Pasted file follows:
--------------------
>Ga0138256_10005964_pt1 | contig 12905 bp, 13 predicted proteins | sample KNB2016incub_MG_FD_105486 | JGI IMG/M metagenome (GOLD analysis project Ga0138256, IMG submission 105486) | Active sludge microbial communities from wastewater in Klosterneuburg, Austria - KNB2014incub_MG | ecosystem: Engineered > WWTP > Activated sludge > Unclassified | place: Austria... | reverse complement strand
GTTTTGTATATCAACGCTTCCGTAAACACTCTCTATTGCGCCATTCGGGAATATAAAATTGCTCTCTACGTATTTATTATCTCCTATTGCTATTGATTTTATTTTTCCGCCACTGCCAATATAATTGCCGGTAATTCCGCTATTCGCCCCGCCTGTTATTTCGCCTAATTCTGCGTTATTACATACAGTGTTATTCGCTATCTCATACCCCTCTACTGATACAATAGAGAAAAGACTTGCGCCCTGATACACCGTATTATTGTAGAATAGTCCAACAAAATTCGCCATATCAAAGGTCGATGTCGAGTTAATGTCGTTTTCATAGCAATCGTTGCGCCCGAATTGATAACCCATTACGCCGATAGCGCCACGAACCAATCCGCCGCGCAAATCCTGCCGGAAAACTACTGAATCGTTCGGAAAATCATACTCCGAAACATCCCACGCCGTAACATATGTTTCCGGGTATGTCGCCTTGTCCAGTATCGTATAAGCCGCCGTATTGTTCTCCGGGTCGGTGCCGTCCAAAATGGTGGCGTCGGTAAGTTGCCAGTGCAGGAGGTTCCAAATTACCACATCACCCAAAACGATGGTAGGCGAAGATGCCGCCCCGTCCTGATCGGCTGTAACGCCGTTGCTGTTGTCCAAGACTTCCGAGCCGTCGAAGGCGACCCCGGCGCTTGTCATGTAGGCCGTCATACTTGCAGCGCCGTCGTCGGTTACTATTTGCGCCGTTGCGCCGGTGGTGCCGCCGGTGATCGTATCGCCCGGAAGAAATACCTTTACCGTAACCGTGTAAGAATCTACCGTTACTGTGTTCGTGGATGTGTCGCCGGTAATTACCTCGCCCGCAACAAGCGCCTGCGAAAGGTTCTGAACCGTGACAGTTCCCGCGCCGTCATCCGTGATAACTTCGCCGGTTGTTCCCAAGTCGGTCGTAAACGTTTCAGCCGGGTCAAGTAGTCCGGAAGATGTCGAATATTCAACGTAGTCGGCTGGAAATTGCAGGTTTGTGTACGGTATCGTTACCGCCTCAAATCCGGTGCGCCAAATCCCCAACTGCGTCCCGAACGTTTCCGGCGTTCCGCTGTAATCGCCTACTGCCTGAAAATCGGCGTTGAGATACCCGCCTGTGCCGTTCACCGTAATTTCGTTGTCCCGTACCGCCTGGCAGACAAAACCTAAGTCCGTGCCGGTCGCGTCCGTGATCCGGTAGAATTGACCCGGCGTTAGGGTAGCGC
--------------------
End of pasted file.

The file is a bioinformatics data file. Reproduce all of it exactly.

>Ga0138256_10005964_pt1 | contig 12905 bp, 13 predicted proteins | sample KNB2016incub_MG_FD_105486 | JGI IMG/M metagenome (GOLD analysis project Ga0138256, IMG submission 105486) | Active sludge microbial communities from wastewater in Klosterneuburg, Austria - KNB2014incub_MG | ecosystem: Engineered > WWTP > Activated sludge > Unclassified | place: Austria... | reverse complement strand
GTTTTGTATATCAACGCTTCCGTAAACACTCTCTATTGCGCCATTCGGGAATATAAAATTGCTCTCTACGTATTTATTATCTCCTATTGCTATTGATTTTATTTTTCCGCCACTGCCAATATAATTGCCGGTAATTCCGCTATTCGCCCCGCCTGTTATTTCGCCTAATTCTGCGTTATTACATACAGTGTTATTCGCTATCTCATACCCCTCTACTGATACAATAGAGAAAAGACTTGCGCCCTGATACACCGTATTATTGTAGAATAGTCCAACAAAATTCGCCATATCAAAGGTCGATGTCGAGTTAATGTCGTTTTCATAGCAATCGTTGCGCCCGAATTGATAACCCATTACGCCGATAGCGCCACGAACCAATCCGCCGCGCAAATCCTGCCGGAAAACTACTGAATCGTTCGGAAAATCATACTCCGAAACATCCCACGCCGTAACATATGTTTCCGGGTATGTCGCCTTGTCCAGTATCGTATAAGCCGCCGTATTGTTCTCCGGGTCGGTGCCGTCCAAAATGGTGGCGTCGGTAAGTTGCCAGTGCAGGAGGTTCCAAATTACCACATCACCCAAAACGATGGTAGGCGAAGATGCCGCCCCGTCCTGATCGGCTGTAACGCCGTTGCTGTTGTCCAAGACTTCCGAGCCGTCGAAGGCGACCCCGGCGCTTGTCATGTAGGCCGTCATACTTGCAGCGCCGTCGTCGGTTACTATTTGCGCCGTTGCGCCGGTGGTGCCGCCGGTGATCGTATCGCCCGGAAGAAATACCTTTACCGTAACCGTGTAAGAATCTACCGTTACTGTGTTCGTGGATGTGTCGCCGGTAATTACCTCGCCCGCAACAAGCGCCTGCGAAAGGTTCTGAACCGTGACAGTTCCCGCGCCGTCATCCGTGATAACTTCGCCGGTTGTTCCCAAGTCGGTCGTAAACGTTTCAGCCGGGTCAAGTAGTCCGGAAGATGTCGAATATTCAACGTAGTCGGCTGGAAATTGCAGGTTTGTGTACGGTATCGTTACCGCCTCAAATCCGGTGCGCCAAATCCCCAACTGCGTCCCGAACGTTTCCGGCGTTCCGCTGTAATCGCCTACTGCCTGAAAATCGGCGTTGAGATACCCGCCTGTGCCGTTCACCGTAATTTCGTTGTCCCGTACCGCCTGGCAGACAAAACCTAAGTCCGTGCCGGTCGCGTCCGTGATCCGGTAGAATTGACCCGGCGTTAGGGTAGCGC